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Before I lose sight of the field of Warna, I am tempted to pause on the character and story of two principal actors, the Cardinal Julian, and John Huniades. Julian * Caesarini was born of a noble family of Rome; his studies had embraced both the Latin and Greek learning, both the sciences of divinity and law; and his versatile genius was equally adapted to the schools, the camp, and the court. No sooner had he been invested with the Roman purple, than he was sent into Germany to arm the empire against the rebels and heretics of Bohemia. The spirit of persecution is unworthy

of a Christian ; the military profession ill becomes

a priest; but the former is excused by the times; and the latter was ennobled by the courage of Julian, who stood dauntless and alone in the disgraceful flight of the German host. As the Pope's legate, he opened the council of Basil; but the president soon appeared the most strenuous champion of ecclesiastical freedom ; and an opposition of seven years was conducted by his ability and zeal. After promoting the strongest measures against the authority and person of Eugenius, some secret motive of interest or conscience engaged him to desert, on a sudden, the popular party. The

o cardinal

(Fabric. Bibliot. Latin. med. et infimae AEtatis, tom. i. p. 324.
Vossius de Hist. Latin. l. iii. c. 8. 11. Bayle, Dictionnaire,
Bonfinius). A small tract of Faelix Petancius, chancellor of
Segnia, (ad calcem Cuspinian. de Caesaribus, p. 716–722.),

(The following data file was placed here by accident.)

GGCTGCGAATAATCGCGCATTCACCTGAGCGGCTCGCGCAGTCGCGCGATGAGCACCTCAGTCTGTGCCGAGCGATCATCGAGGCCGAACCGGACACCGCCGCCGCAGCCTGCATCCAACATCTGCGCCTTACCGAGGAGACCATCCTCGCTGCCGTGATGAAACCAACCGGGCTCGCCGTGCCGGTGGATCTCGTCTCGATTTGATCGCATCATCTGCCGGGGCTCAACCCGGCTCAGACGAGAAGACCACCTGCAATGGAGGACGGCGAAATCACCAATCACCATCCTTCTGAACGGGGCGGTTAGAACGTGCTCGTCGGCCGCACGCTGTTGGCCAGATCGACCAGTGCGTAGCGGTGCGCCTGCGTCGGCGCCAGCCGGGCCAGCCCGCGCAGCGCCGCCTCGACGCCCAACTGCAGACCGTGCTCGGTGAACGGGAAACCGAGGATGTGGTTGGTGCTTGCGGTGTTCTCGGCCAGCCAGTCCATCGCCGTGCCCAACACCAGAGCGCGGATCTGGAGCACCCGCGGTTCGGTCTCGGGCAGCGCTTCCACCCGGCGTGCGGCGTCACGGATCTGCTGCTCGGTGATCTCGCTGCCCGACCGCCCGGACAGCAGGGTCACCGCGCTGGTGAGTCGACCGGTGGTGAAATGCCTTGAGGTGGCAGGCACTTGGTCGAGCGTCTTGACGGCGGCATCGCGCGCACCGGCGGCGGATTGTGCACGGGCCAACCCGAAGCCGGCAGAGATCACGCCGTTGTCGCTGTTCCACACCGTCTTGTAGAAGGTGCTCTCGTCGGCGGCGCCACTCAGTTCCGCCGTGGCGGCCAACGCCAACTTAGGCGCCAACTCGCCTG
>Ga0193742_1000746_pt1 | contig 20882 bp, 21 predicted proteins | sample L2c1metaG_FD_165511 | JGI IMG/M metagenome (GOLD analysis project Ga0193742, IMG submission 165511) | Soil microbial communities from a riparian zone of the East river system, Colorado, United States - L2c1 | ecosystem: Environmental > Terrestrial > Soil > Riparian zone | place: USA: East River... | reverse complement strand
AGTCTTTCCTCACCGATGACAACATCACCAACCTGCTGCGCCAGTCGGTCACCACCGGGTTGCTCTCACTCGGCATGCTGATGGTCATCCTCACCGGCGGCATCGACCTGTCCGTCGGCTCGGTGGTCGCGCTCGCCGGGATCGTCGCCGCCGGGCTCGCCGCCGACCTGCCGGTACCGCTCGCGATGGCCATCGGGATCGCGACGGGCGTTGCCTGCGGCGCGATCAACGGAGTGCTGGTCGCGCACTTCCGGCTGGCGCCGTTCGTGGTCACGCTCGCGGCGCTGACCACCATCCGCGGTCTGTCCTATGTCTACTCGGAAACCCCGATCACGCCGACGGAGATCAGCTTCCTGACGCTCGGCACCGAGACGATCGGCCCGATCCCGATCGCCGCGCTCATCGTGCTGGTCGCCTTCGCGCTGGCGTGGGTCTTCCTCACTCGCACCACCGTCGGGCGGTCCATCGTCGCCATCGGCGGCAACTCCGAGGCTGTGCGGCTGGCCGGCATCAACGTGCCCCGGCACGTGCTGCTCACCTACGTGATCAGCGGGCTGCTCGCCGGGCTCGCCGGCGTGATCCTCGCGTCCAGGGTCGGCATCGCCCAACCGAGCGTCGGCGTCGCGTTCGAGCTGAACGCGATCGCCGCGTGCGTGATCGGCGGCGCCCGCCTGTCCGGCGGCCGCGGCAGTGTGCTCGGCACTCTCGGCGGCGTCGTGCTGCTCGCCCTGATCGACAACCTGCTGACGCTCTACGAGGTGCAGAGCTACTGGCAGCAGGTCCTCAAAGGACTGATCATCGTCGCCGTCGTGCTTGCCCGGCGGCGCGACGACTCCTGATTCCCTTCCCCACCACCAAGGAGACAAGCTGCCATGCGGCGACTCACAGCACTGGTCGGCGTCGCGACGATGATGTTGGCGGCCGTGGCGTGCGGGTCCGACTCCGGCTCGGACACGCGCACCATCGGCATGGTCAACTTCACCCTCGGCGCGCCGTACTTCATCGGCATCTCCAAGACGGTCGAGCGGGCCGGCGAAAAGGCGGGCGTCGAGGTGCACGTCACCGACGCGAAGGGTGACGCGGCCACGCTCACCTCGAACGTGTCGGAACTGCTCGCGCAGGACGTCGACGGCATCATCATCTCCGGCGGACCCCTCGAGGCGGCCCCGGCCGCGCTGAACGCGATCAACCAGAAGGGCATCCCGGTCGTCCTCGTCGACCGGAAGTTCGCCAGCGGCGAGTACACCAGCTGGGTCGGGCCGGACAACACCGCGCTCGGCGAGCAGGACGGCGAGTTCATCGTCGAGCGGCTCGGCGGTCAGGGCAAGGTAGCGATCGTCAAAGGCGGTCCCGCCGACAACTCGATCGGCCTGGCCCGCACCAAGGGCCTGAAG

represents the theatre of the war in the 15th century. ,

* M. l'Enfant has described the origin (Hist. du Concile de Basle, tom. i. p. 247, &c.), and Bohemian campaign (p. 31.5, &c.), of Cardinal Julian. His services at Basil and Ferrara, and his unfortunate end, are occasionally related by Spondanus, and the continuator of Fleury.

cardinal withdrew himself from Basil to Ferrara; and, in the debates of the Greeks and Latins, the two nations admired the dexterity of his arguments and the depth of his theological erudition *. In his Hungarian embassy we have already seen the mis

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chievous effects of his sophistry and eloquence, of .

which Julian himself was the first victim. The
cardinal, who performed the duties of a priest and
a soldier, was lost in the defeat of Warna. The
circumstances of his death are variously related;
but it is believed, that a weighty incumbrance of
gold impeded his flight, and tempted the cruel

avarice of some Christian fugitives.
From an humble, or at least a doubtful origin,
the merit of John Huniades promoted him to the
command of the Hungarian armies. His father
was a Walachian, his mother a Greek; her un-
known race might possibly ascend to the Emperors
of Constantinople; and the claims of the Wala-
chians, with the surname of Corvinus, from the
place of his nativity, might suggest a thin pretence
for mingling his blood with the patricians of an-
cient Rome f. In his youth, he served in the wars